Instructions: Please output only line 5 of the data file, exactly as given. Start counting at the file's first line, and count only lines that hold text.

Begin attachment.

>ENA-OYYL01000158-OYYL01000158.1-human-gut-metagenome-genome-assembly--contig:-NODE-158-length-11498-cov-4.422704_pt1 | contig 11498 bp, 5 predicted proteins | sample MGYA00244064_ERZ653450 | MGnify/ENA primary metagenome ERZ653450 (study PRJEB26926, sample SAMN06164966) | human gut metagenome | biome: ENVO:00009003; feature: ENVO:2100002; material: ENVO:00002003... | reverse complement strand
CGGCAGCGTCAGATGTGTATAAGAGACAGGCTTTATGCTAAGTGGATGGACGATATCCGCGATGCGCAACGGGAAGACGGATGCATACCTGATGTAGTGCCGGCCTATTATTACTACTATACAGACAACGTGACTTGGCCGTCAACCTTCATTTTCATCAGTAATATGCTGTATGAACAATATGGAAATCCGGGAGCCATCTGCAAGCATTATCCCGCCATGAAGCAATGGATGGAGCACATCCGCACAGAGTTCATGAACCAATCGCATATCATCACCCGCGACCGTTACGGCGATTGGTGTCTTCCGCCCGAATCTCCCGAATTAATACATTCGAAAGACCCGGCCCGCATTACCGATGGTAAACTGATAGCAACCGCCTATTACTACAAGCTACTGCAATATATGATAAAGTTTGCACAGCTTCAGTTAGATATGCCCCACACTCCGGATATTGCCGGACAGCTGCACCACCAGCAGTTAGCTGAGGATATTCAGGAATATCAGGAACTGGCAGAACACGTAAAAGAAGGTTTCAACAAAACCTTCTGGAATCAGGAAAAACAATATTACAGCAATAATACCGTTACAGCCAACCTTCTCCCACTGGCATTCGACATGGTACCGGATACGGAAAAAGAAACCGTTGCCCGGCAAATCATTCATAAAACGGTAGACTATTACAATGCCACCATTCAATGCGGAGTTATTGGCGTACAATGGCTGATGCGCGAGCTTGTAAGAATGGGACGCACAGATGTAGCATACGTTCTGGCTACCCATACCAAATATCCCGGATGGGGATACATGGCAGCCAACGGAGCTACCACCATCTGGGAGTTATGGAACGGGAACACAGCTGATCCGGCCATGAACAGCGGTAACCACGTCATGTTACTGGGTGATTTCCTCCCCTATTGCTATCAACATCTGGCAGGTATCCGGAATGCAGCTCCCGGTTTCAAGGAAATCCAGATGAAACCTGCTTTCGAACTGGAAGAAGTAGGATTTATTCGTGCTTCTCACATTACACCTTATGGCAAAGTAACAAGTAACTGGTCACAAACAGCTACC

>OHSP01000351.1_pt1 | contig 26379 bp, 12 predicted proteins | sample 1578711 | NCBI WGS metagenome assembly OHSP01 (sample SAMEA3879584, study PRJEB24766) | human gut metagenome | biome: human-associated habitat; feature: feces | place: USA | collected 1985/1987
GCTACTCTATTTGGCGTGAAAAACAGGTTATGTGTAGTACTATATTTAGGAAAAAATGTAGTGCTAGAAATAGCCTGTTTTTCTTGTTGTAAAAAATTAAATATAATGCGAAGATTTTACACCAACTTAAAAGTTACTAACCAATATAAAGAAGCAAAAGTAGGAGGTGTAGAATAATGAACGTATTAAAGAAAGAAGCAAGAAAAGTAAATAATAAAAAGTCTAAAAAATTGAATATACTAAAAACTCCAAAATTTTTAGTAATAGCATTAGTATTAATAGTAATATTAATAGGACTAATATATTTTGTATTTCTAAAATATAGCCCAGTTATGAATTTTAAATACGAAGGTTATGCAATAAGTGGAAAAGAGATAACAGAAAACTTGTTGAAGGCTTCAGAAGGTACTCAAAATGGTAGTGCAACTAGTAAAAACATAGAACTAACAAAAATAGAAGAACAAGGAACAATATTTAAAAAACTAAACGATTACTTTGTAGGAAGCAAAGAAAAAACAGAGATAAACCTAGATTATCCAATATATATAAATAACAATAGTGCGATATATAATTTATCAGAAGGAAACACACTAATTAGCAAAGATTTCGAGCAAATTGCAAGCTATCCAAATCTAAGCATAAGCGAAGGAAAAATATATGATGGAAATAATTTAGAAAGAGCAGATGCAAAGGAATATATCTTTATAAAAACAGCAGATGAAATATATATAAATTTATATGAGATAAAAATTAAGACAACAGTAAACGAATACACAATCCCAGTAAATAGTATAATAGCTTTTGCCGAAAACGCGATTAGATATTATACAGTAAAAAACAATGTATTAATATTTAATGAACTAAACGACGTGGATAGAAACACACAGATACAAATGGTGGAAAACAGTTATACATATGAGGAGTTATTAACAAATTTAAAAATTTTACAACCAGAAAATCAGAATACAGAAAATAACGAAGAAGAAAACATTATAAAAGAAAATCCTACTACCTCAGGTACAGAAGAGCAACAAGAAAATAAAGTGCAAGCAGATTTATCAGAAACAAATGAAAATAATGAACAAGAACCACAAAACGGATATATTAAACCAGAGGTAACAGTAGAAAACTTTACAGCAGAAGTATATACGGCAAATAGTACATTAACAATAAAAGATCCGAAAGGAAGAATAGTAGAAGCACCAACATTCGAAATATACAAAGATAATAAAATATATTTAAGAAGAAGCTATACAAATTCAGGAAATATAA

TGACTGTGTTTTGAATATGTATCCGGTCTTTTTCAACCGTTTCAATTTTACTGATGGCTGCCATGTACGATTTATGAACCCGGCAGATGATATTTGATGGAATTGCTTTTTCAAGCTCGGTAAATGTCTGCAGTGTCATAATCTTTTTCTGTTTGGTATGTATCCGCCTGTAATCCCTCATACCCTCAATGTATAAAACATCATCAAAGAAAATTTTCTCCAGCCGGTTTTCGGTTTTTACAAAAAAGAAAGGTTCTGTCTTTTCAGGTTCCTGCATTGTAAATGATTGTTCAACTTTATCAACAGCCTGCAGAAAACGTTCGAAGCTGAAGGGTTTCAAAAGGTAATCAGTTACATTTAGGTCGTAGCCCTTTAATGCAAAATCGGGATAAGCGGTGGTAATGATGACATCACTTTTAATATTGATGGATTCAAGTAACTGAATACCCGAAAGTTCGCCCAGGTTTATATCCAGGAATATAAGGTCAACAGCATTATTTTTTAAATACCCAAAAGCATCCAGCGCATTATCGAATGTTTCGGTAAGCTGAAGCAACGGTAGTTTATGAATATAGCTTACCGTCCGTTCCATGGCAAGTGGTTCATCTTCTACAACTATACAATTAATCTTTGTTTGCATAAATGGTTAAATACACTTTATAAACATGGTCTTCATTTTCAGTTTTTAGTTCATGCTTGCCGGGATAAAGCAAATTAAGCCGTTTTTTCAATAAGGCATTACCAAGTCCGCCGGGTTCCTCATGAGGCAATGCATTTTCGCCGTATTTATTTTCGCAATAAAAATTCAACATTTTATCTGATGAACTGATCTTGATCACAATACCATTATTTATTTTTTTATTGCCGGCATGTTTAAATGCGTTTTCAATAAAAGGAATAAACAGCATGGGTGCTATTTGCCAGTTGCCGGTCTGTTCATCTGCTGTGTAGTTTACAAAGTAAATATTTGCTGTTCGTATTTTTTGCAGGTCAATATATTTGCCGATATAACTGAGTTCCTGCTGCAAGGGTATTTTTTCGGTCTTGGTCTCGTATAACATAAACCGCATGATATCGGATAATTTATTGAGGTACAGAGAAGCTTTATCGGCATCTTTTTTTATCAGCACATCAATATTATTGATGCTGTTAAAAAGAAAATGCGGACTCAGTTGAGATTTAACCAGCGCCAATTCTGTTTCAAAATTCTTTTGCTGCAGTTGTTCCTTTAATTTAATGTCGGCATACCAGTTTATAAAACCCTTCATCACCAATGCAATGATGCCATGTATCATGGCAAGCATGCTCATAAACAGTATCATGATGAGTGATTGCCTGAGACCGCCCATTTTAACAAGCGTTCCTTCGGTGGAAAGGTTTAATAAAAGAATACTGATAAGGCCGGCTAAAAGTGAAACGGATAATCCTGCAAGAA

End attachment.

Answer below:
TGACTGTGTTTTGAATATGTATCCGGTCTTTTTCAACCGTTTCAATTTTACTGATGGCTGCCATGTACGATTTATGAACCCGGCAGATGATATTTGATGGAATTGCTTTTTCAAGCTCGGTAAATGTCTGCAGTGTCATAATCTTTTTCTGTTTGGTATGTATCCGCCTGTAATCCCTCATACCCTCAATGTATAAAACATCATCAAAGAAAATTTTCTCCAGCCGGTTTTCGGTTTTTACAAAAAAGAAAGGTTCTGTCTTTTCAGGTTCCTGCATTGTAAATGATTGTTCAACTTTATCAACAGCCTGCAGAAAACGTTCGAAGCTGAAGGGTTTCAAAAGGTAATCAGTTACATTTAGGTCGTAGCCCTTTAATGCAAAATCGGGATAAGCGGTGGTAATGATGACATCACTTTTAATATTGATGGATTCAAGTAACTGAATACCCGAAAGTTCGCCCAGGTTTATATCCAGGAATATAAGGTCAACAGCATTATTTTTTAAATACCCAAAAGCATCCAGCGCATTATCGAATGTTTCGGTAAGCTGAAGCAACGGTAGTTTATGAATATAGCTTACCGTCCGTTCCATGGCAAGTGGTTCATCTTCTACAACTATACAATTAATCTTTGTTTGCATAAATGGTTAAATACACTTTATAAACATGGTCTTCATTTTCAGTTTTTAGTTCATGCTTGCCGGGATAAAGCAAATTAAGCCGTTTTTTCAATAAGGCATTACCAAGTCCGCCGGGTTCCTCATGAGGCAATGCATTTTCGCCGTATTTATTTTCGCAATAAAAATTCAACATTTTATCTGATGAACTGATCTTGATCACAATACCATTATTTATTTTTTTATTGCCGGCATGTTTAAATGCGTTTTCAATAAAAGGAATAAACAGCATGGGTGCTATTTGCCAGTTGCCGGTCTGTTCATCTGCTGTGTAGTTTACAAAGTAAATATTTGCTGTTCGTATTTTTTGCAGGTCAATATATTTGCCGATATAACTGAGTTCCTGCTGCAAGGGTATTTTTTCGGTCTTGGTCTCGTATAACATAAACCGCATGATATCGGATAATTTATTGAGGTACAGAGAAGCTTTATCGGCATCTTTTTTTATCAGCACATCAATATTATTGATGCTGTTAAAAAGAAAATGCGGACTCAGTTGAGATTTAACCAGCGCCAATTCTGTTTCAAAATTCTTTTGCTGCAGTTGTTCCTTTAATTTAATGTCGGCATACCAGTTTATAAAACCCTTCATCACCAATGCAATGATGCCATGTATCATGGCAAGCATGCTCATAAACAGTATCATGATGAGTGATTGCCTGAGACCGCCCATTTTAACAAGCGTTCCTTCGGTGGAAAGGTTTAATAAAAGAATACTGATAAGGCCGGCTAAAAGTGAAACGGATAATCCTGCAAGAA